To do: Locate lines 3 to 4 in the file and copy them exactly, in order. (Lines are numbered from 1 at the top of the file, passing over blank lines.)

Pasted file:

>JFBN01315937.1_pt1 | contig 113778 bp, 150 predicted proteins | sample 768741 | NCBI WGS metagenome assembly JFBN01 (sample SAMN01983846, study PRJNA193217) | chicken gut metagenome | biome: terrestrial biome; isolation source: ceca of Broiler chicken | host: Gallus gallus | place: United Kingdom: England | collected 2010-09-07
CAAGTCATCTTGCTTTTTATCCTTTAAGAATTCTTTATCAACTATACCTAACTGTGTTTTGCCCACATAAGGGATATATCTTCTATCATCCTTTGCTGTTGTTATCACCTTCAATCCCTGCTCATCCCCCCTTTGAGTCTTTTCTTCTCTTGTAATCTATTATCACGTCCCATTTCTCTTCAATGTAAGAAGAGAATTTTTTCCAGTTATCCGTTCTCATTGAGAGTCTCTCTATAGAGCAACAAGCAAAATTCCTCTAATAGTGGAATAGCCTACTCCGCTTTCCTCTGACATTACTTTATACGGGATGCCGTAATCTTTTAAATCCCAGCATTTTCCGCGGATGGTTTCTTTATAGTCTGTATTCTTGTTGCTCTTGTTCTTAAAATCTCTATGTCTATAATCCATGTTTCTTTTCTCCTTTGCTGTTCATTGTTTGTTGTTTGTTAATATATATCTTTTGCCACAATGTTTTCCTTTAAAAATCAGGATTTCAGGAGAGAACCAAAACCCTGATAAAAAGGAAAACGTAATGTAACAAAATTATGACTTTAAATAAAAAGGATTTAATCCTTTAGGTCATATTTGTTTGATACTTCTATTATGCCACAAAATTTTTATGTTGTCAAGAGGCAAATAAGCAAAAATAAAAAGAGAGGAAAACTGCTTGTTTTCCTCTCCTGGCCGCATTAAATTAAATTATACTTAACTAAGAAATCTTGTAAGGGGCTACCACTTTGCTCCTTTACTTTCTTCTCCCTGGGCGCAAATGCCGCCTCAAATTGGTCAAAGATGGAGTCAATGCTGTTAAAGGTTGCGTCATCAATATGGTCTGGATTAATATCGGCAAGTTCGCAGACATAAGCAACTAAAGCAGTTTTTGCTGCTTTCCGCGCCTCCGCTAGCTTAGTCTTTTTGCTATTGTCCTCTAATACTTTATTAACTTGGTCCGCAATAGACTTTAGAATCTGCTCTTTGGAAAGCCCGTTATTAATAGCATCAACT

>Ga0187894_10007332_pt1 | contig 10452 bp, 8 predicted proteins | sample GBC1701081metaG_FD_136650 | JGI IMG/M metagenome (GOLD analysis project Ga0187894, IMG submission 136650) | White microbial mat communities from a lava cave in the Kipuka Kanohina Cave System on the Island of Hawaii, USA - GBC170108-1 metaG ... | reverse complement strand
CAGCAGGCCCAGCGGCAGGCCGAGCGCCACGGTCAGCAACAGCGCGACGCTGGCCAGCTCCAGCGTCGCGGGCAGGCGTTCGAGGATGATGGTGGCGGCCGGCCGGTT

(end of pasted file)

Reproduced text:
>Ga0187894_10007332_pt1 | contig 10452 bp, 8 predicted proteins | sample GBC1701081metaG_FD_136650 | JGI IMG/M metagenome (GOLD analysis project Ga0187894, IMG submission 136650) | White microbial mat communities from a lava cave in the Kipuka Kanohina Cave System on the Island of Hawaii, USA - GBC170108-1 metaG ... | reverse complement strand
CAGCAGGCCCAGCGGCAGGCCGAGCGCCACGGTCAGCAACAGCGCGACGCTGGCCAGCTCCAGCGTCGCGGGCAGGCGTTCGAGGATGATGGTGGCGGCCGGCCGGTT